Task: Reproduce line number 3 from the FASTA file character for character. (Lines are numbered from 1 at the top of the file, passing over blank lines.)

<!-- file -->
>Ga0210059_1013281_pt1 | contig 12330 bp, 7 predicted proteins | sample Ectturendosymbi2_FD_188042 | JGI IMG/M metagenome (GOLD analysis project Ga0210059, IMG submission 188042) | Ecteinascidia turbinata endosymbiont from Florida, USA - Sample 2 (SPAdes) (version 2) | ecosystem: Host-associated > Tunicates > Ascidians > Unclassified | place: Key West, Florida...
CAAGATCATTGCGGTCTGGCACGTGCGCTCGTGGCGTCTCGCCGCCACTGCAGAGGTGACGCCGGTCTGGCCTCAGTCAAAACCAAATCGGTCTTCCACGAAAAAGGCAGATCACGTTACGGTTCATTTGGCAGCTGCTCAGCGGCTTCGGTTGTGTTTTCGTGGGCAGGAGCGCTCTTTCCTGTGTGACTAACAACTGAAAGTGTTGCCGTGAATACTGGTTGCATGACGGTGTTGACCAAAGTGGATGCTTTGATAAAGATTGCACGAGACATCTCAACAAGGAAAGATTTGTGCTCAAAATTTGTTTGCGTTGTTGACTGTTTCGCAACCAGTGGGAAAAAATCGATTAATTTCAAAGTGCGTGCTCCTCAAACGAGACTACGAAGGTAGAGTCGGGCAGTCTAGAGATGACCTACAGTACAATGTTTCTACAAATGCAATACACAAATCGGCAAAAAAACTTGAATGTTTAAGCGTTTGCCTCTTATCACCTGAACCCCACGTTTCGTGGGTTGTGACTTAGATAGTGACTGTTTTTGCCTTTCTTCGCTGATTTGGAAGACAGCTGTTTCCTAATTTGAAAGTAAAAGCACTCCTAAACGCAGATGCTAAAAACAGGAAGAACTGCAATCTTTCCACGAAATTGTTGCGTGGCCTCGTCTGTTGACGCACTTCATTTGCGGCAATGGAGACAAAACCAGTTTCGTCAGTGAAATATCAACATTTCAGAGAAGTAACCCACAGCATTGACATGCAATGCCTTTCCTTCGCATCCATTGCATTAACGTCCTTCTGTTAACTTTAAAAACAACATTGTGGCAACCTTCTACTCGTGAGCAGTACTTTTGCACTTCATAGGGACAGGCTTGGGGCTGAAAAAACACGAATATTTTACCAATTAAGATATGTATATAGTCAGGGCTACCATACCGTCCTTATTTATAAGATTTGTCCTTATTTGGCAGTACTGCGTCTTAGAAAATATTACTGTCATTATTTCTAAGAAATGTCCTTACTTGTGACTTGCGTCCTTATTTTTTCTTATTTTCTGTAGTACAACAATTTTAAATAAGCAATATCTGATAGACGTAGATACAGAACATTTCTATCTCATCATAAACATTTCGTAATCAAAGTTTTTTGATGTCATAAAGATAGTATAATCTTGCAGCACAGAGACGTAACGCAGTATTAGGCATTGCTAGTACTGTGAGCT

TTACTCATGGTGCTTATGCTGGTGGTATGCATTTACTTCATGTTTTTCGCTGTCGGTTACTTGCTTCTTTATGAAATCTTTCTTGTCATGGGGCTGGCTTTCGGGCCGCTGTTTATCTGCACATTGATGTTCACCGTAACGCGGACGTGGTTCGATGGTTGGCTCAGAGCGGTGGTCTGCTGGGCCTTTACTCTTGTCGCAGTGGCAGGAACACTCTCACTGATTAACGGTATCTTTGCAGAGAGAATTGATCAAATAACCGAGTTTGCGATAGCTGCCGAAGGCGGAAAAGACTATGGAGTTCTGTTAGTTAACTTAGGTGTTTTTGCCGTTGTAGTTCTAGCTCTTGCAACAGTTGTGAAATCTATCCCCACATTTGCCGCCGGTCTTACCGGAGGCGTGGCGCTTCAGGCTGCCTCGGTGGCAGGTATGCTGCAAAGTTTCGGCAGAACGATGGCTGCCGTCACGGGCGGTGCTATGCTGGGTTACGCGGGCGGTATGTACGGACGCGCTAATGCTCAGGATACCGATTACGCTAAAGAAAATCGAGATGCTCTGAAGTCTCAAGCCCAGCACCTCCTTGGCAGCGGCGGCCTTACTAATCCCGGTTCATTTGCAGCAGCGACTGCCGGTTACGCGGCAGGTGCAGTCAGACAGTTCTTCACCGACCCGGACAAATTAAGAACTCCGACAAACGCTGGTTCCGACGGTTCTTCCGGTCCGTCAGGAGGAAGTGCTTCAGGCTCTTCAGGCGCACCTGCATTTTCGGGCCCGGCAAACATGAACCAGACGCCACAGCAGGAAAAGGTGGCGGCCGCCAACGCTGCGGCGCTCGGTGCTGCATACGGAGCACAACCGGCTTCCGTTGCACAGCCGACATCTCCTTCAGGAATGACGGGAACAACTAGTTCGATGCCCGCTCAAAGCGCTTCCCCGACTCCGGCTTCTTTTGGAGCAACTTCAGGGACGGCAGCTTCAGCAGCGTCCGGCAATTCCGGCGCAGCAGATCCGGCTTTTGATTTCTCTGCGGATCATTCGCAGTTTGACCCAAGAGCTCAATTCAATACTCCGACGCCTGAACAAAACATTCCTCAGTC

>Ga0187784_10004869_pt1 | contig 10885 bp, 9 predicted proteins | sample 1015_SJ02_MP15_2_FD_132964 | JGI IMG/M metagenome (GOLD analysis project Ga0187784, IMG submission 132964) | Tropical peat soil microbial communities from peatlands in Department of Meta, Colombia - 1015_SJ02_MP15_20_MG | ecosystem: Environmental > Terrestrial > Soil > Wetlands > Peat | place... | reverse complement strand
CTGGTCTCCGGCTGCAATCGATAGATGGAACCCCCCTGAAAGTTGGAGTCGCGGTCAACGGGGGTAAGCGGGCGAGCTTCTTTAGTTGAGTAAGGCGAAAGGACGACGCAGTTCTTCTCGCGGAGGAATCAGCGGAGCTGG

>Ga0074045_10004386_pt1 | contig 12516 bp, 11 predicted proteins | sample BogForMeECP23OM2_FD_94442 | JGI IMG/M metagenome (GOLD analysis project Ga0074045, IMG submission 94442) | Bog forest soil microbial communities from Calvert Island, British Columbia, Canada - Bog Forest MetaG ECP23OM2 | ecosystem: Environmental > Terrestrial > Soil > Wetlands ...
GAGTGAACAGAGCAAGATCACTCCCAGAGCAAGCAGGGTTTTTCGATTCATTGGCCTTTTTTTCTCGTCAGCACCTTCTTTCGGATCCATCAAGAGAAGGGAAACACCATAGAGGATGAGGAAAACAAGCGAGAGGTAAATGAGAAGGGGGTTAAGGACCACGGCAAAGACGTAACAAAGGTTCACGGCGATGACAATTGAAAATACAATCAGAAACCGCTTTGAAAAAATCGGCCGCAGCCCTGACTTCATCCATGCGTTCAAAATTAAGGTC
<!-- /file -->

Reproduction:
TTACTCATGGTGCTTATGCTGGTGGTATGCATTTACTTCATGTTTTTCGCTGTCGGTTACTTGCTTCTTTATGAAATCTTTCTTGTCATGGGGCTGGCTTTCGGGCCGCTGTTTATCTGCACATTGATGTTCACCGTAACGCGGACGTGGTTCGATGGTTGGCTCAGAGCGGTGGTCTGCTGGGCCTTTACTCTTGTCGCAGTGGCAGGAACACTCTCACTGATTAACGGTATCTTTGCAGAGAGAATTGATCAAATAACCGAGTTTGCGATAGCTGCCGAAGGCGGAAAAGACTATGGAGTTCTGTTAGTTAACTTAGGTGTTTTTGCCGTTGTAGTTCTAGCTCTTGCAACAGTTGTGAAATCTATCCCCACATTTGCCGCCGGTCTTACCGGAGGCGTGGCGCTTCAGGCTGCCTCGGTGGCAGGTATGCTGCAAAGTTTCGGCAGAACGATGGCTGCCGTCACGGGCGGTGCTATGCTGGGTTACGCGGGCGGTATGTACGGACGCGCTAATGCTCAGGATACCGATTACGCTAAAGAAAATCGAGATGCTCTGAAGTCTCAAGCCCAGCACCTCCTTGGCAGCGGCGGCCTTACTAATCCCGGTTCATTTGCAGCAGCGACTGCCGGTTACGCGGCAGGTGCAGTCAGACAGTTCTTCACCGACCCGGACAAATTAAGAACTCCGACAAACGCTGGTTCCGACGGTTCTTCCGGTCCGTCAGGAGGAAGTGCTTCAGGCTCTTCAGGCGCACCTGCATTTTCGGGCCCGGCAAACATGAACCAGACGCCACAGCAGGAAAAGGTGGCGGCCGCCAACGCTGCGGCGCTCGGTGCTGCATACGGAGCACAACCGGCTTCCGTTGCACAGCCGACATCTCCTTCAGGAATGACGGGAACAACTAGTTCGATGCCCGCTCAAAGCGCTTCCCCGACTCCGGCTTCTTTTGGAGCAACTTCAGGGACGGCAGCTTCAGCAGCGTCCGGCAATTCCGGCGCAGCAGATCCGGCTTTTGATTTCTCTGCGGATCATTCGCAGTTTGACCCAAGAGCTCAATTCAATACTCCGACGCCTGAACAAAACATTCCTCAGTC